Inner Mongolia rolls out policies to upgrade potato industry
Inner Mongolia has recently introduced six measures to advance the development of the potato industry and upgrade its supply chain.
The measures focus on supporting the cultivation of potato seeds, implementing single-crop increasing projects, aiding in the construction of modern cold storage facilities at production sites, enhancing the brand influence of potatoes, strengthening scientific and technological support for the potato industry, and amplifying financial support across the industry.
Furthermore, Inner Mongolia has established a dynamic measure adjustment and optimization mechanism to dynamically adjust support measures and ensure the effective utilization of these measures.
Leading the country with its comprehensive production capabilities, Inner Mongolia's potato industry has achieved a total industrial output value of over 16 billion yuan ($2.19 billion).
The region is renowned for its superior potato seed breeding capacity, ranking first in the country in terms of both breeding area and yield.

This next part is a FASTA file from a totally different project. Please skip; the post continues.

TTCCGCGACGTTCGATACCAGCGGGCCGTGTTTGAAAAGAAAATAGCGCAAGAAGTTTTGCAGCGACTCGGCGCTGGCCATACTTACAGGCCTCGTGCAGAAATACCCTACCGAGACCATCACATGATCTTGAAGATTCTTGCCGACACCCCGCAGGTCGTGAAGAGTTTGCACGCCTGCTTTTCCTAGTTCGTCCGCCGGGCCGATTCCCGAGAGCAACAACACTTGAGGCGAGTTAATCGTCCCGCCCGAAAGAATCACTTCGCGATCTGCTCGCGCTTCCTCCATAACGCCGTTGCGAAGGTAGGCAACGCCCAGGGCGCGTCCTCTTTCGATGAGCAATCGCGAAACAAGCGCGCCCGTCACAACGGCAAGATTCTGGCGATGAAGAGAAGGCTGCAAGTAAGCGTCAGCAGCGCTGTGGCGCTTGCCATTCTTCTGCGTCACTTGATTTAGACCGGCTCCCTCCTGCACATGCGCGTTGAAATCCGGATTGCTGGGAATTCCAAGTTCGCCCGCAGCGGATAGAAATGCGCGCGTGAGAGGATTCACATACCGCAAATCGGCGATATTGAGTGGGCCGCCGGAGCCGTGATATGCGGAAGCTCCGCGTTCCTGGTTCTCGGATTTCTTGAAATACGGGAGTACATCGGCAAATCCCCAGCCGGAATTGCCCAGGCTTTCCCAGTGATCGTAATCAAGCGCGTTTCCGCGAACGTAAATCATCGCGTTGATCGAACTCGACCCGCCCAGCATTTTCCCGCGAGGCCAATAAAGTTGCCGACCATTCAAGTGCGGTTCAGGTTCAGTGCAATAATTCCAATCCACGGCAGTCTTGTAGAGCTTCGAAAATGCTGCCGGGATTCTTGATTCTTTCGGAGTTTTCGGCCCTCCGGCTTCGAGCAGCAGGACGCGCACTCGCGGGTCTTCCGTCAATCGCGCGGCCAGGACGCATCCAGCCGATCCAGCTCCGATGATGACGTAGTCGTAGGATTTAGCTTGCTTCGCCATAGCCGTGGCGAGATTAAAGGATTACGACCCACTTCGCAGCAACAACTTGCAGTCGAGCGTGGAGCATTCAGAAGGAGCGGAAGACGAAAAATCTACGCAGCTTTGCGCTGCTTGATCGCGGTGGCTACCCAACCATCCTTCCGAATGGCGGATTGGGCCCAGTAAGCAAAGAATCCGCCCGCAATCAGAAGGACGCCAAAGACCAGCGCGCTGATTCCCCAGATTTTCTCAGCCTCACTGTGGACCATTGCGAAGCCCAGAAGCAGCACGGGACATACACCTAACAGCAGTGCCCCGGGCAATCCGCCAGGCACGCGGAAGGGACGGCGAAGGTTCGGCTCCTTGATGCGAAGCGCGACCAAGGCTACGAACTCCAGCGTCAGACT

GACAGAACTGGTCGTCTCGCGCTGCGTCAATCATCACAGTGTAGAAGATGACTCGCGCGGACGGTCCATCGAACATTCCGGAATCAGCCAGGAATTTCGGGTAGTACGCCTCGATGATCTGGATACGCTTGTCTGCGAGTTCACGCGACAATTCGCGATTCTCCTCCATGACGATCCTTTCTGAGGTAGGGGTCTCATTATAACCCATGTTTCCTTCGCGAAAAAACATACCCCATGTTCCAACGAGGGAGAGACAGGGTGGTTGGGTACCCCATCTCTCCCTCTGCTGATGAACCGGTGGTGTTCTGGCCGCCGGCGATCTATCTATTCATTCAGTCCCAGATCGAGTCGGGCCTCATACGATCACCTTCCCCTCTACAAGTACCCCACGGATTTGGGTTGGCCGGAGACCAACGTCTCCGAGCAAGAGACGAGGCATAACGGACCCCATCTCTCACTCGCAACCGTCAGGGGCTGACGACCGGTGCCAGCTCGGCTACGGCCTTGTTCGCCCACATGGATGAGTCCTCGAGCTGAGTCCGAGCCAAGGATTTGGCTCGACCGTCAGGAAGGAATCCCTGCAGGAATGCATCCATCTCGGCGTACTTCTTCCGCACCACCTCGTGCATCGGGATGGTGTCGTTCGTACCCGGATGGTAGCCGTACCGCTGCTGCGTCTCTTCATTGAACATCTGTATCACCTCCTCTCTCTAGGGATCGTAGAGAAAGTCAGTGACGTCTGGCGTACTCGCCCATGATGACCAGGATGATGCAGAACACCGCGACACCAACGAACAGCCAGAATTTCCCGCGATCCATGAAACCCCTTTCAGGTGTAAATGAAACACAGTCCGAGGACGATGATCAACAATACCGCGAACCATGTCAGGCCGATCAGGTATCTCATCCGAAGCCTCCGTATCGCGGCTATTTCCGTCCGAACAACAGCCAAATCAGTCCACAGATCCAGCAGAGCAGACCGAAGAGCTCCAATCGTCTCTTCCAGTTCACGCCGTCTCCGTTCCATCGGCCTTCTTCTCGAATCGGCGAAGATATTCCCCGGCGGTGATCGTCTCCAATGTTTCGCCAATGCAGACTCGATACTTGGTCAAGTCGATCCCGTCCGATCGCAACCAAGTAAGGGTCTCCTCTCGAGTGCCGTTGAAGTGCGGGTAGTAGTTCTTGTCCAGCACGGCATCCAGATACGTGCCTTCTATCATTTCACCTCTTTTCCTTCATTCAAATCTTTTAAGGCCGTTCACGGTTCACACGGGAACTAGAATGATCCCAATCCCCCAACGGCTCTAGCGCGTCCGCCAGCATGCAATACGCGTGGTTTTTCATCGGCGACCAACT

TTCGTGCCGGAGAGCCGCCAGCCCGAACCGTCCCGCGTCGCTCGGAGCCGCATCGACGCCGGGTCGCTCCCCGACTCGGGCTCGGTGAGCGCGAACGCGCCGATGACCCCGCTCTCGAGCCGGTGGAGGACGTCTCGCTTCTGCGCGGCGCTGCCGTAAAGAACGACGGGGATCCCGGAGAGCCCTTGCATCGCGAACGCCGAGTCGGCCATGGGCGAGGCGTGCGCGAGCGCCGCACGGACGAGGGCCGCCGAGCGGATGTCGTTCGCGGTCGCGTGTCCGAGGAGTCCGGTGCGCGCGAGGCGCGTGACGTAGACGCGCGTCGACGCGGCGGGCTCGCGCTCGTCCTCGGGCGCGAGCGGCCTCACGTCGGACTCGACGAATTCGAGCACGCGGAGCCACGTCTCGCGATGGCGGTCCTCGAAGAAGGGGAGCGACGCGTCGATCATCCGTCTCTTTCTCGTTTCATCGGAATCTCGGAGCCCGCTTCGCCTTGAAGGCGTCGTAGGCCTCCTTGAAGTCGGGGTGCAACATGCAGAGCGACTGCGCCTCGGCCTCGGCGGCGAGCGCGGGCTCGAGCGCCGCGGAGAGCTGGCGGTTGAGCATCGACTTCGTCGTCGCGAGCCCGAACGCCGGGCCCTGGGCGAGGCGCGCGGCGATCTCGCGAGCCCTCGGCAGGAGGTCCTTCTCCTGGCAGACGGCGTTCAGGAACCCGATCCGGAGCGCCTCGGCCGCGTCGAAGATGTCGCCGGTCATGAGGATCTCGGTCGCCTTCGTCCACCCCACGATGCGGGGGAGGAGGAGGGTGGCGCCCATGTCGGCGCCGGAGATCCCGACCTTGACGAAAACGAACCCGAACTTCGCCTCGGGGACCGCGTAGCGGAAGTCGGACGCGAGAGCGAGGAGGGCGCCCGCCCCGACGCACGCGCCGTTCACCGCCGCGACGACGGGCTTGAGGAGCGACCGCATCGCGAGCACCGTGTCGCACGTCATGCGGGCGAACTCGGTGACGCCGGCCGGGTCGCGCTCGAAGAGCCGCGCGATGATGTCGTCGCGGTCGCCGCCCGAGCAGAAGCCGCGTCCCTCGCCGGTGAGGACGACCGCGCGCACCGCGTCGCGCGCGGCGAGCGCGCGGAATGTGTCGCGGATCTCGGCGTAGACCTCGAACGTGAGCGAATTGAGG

Trade in virus-free potato seeds there accounts for over 35 percent of the country's total, satisfying the production seed demands of more than 13 million mu (866,666.67 hectares) of potato cultivation nationwide.
The quality of Inner Mongolia's single potato products is also extraordinary.
Two major potato production areas along the feet of the Yinshan Mountain and the Greater Hinggan Mountains Range account for 90 percent of the region's total planting area.
The average yield of fresh potatoes per mu has reached 1,637 kg, surpassing the national average yield of 322.5kg. The starch and dry matter content is 1-2 percentage points higher than the national average, further highlighting the superiority of Inner Mongolia's potato industry.
Inner Mongolia, one of the most important processing areas for starch and potato chips in China, boasts the country's largest refined starch processing enterprise and largest potato chip processing enterprise.
The region accounts for approximately 30 percent, 35 percent, and 60 percent of the country's total output of starch, full starch and potato chips, respectively, underpinning its huge processing scale.
In spite of these advantages, comparisons with developed countries and regions reveal that the development of Inner Mongolia’s potato industry is hindered by various constraints. These include limitations in per capita output improvement, inadequate technological support, difficulties in corporate financing, a lack of modern storage facilities, and weak brand presence.